Faith, of course, offers a profoundly meaningful sense of futurity that reorients the entire horizon of aging, and the 17th-century writers reflected at length on the great hope that one day we will be in the full and conscious Presence of the Lord Jesus Christ whom "Although [we] have not seen … [we] love" (1 Peter 1:8). For the person who is aging in faith, death is not the end but simply the small low door through which one must stoop to move into the ever-fuller realization of all that "eternal life" means: the life begun here by faith opening out, finally, into resurrection life in a world remade. In life and in death, we are the Lord's!
And all of this love and hope means that we can expect to age fruitfully. The 17th-century writers encouraged the faithful to "press on," even while accepting physical and mental limitations. I have watched with awe as aging people continue to "grow in grace" deep into old age: some learn tenderness through meeting the needs of a spouse or friend, some experience transformation through suffering, patience through learning to accept care. "The righteous flourish…" a psalmist writes. "In old age they still produce fruit" (Psalm 92: 12-15).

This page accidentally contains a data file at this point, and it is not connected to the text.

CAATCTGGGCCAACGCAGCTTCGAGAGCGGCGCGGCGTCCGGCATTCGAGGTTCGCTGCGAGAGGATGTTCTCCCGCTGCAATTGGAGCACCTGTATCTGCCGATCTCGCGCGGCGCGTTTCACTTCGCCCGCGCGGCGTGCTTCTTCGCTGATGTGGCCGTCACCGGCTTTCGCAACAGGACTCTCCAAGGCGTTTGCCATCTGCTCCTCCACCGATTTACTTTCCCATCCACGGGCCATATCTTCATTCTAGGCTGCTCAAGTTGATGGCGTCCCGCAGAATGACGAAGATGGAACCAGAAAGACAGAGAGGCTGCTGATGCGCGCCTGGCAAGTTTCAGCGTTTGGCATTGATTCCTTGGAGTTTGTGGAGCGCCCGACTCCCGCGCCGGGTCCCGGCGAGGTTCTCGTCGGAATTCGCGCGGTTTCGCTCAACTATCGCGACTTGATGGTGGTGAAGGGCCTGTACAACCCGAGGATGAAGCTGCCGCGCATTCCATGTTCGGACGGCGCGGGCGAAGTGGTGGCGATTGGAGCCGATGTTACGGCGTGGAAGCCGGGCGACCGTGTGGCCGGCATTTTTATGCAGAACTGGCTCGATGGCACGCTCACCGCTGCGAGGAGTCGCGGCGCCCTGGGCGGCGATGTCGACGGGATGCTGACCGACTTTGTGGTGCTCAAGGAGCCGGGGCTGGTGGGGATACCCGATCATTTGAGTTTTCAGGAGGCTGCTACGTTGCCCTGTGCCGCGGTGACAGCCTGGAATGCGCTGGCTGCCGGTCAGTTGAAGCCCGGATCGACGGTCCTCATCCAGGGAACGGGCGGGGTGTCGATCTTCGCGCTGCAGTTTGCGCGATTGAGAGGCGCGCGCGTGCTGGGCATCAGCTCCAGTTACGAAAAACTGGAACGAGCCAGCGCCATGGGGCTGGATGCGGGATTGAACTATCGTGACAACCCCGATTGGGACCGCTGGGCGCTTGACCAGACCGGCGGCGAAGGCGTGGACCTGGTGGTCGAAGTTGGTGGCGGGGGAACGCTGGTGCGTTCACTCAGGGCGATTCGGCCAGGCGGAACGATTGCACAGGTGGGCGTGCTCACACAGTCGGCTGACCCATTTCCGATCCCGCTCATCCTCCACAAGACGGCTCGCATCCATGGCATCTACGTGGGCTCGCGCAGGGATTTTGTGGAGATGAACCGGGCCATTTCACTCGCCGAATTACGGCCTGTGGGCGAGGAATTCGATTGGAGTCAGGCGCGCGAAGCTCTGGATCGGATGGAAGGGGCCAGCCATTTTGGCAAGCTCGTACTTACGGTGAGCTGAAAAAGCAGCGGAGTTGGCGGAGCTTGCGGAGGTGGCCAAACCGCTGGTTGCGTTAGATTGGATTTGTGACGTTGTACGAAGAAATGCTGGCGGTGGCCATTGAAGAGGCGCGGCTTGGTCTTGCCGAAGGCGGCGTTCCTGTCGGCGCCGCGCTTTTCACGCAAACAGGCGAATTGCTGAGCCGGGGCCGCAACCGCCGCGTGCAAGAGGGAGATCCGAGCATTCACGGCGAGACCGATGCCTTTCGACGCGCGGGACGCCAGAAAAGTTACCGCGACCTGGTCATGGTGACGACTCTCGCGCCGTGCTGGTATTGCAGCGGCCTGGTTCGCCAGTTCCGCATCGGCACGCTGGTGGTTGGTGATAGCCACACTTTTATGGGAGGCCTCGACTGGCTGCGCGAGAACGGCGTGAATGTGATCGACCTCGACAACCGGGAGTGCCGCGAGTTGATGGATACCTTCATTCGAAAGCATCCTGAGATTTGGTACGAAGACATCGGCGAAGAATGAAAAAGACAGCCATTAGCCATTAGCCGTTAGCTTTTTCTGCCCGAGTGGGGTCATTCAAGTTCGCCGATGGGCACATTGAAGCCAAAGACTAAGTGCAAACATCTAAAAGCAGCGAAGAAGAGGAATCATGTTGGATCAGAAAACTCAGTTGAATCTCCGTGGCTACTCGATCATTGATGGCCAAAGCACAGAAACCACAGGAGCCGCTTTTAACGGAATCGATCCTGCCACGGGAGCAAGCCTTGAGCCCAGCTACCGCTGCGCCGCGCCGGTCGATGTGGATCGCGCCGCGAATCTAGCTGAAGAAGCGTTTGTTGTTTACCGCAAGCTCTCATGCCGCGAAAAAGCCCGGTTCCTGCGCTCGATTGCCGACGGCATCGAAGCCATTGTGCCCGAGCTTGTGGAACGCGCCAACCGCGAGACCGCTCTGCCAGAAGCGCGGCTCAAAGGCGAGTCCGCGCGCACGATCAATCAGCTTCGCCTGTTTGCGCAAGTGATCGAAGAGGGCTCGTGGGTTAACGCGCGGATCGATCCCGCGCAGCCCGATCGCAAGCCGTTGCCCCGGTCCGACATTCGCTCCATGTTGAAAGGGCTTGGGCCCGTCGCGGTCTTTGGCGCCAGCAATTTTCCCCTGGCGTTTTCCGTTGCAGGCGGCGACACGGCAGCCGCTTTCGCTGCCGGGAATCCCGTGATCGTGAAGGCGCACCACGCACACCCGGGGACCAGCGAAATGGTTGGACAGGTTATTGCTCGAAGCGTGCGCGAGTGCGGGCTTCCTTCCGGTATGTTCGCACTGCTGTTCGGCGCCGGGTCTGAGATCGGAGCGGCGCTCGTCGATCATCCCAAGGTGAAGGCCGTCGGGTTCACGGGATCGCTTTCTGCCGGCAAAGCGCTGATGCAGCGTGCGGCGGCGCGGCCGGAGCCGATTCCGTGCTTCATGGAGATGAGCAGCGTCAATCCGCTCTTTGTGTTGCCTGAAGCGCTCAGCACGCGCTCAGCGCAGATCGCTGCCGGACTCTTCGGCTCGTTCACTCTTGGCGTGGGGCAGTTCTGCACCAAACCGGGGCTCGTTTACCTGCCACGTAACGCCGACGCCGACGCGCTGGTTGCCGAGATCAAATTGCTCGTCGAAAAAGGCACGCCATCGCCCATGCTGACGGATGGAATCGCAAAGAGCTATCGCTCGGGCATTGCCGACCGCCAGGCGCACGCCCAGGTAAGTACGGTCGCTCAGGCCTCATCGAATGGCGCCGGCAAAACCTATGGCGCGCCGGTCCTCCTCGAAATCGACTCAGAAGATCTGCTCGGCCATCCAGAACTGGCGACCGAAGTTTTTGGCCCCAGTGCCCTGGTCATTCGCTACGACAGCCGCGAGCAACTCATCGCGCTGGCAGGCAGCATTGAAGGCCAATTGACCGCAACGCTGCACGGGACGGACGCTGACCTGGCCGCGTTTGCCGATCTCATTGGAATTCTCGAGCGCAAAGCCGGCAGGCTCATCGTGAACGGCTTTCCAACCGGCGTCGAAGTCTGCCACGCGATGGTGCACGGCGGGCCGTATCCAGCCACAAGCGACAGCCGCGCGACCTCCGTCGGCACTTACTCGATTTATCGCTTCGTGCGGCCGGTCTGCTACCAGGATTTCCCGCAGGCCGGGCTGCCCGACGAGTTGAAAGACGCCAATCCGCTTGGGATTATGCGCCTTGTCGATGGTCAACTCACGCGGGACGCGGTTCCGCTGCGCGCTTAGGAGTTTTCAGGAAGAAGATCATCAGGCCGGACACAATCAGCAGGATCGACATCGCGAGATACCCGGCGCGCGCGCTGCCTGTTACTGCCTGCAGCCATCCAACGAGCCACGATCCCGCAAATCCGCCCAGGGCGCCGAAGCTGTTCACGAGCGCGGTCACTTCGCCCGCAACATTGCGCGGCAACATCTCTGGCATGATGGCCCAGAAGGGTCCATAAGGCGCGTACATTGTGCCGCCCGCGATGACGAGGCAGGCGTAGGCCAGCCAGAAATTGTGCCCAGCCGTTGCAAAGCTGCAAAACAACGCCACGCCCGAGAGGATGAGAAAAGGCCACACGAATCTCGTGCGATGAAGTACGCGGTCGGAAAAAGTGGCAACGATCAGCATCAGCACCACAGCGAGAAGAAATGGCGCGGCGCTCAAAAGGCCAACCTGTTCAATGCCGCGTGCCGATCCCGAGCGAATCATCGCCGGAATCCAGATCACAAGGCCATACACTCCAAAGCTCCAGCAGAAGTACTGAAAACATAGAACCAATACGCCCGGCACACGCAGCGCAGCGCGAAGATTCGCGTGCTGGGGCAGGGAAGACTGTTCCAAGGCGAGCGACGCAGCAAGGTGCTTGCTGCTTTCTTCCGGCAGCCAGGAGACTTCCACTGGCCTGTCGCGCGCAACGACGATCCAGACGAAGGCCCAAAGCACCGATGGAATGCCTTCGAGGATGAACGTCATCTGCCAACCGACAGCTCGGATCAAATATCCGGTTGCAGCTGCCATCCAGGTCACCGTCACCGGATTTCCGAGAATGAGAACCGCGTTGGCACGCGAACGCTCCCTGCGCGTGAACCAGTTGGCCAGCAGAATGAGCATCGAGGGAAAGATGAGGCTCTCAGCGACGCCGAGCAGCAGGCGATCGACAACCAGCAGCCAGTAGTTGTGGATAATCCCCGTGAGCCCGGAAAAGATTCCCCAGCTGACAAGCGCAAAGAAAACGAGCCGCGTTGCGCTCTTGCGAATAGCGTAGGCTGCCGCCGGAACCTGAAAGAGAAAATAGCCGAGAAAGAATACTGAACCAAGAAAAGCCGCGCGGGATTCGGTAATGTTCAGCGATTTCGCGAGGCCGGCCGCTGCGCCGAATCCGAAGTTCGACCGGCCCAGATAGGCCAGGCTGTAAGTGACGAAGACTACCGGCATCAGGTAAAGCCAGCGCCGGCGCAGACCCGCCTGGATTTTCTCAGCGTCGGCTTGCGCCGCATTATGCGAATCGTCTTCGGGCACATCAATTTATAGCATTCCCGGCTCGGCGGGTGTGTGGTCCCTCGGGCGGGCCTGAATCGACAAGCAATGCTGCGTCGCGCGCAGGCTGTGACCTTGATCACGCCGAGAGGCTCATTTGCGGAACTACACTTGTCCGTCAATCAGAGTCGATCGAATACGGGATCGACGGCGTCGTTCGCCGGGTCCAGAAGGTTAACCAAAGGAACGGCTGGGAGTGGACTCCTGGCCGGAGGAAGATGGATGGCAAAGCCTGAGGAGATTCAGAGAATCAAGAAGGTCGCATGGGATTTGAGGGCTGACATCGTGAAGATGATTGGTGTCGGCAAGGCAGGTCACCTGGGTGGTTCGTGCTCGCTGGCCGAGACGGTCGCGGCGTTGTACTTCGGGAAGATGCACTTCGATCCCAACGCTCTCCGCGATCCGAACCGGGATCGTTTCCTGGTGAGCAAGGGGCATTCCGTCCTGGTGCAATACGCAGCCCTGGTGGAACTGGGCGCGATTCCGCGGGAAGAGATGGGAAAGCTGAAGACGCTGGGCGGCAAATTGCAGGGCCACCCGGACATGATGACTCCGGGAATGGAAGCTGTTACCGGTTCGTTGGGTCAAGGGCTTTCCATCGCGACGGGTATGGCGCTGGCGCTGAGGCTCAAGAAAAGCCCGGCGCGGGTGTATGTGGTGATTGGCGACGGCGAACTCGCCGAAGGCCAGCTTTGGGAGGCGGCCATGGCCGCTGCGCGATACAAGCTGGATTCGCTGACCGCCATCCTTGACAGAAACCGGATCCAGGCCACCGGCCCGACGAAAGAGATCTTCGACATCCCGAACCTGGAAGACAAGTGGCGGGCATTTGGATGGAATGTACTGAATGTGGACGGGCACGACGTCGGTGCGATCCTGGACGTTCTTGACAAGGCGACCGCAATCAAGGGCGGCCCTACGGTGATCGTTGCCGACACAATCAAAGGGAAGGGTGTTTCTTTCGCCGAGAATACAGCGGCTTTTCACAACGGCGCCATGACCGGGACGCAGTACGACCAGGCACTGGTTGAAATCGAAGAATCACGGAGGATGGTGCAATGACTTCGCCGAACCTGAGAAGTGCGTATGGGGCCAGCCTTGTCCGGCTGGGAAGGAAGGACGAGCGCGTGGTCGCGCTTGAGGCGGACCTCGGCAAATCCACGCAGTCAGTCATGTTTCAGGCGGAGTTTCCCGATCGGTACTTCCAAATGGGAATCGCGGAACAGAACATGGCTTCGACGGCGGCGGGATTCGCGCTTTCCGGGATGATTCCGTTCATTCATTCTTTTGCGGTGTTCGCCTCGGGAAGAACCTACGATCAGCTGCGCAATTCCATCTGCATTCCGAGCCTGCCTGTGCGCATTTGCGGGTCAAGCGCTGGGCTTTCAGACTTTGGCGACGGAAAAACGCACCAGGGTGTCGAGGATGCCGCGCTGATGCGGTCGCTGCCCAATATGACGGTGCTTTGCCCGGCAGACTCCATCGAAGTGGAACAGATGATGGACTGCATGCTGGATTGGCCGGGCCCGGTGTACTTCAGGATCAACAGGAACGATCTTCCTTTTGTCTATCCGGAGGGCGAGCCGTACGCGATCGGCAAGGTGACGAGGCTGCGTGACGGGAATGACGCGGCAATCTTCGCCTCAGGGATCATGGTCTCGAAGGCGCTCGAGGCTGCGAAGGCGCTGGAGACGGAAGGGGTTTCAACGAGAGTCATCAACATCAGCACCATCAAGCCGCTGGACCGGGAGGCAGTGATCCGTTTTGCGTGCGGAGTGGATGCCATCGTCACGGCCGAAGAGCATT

So, as I now write at the end of many of my letters now, "On we go." Or, as a friend wrote at the end of hers, "Blessings as we continue to age in the Lord's good company."
The John Donne quotation is from Meditation XVII, Devotions Upon Emergent Occasions… (London, 1624).Reprinted, John Donne Devotions, Ann Arbor: University of Michigan Press, 1959, 3rd printing, 1965.
Further discussion of 17th-century views of aging can be found in:
Maxine Hancock, "Aging as a Stage of the Heroic Pilgrimage of Faith: Some Literary and Theological Lenses for 'Re-Visioning' Age. CRUX Vol. 47, No. 1 (Spring 2011), pp. 2-15.
Maxine Hancock and Arlette Zinck, "Baxter, Bunyan and a Puritan Reframing of Ageing," Bunyan Studies No. 14 (2010), pp. 56-75.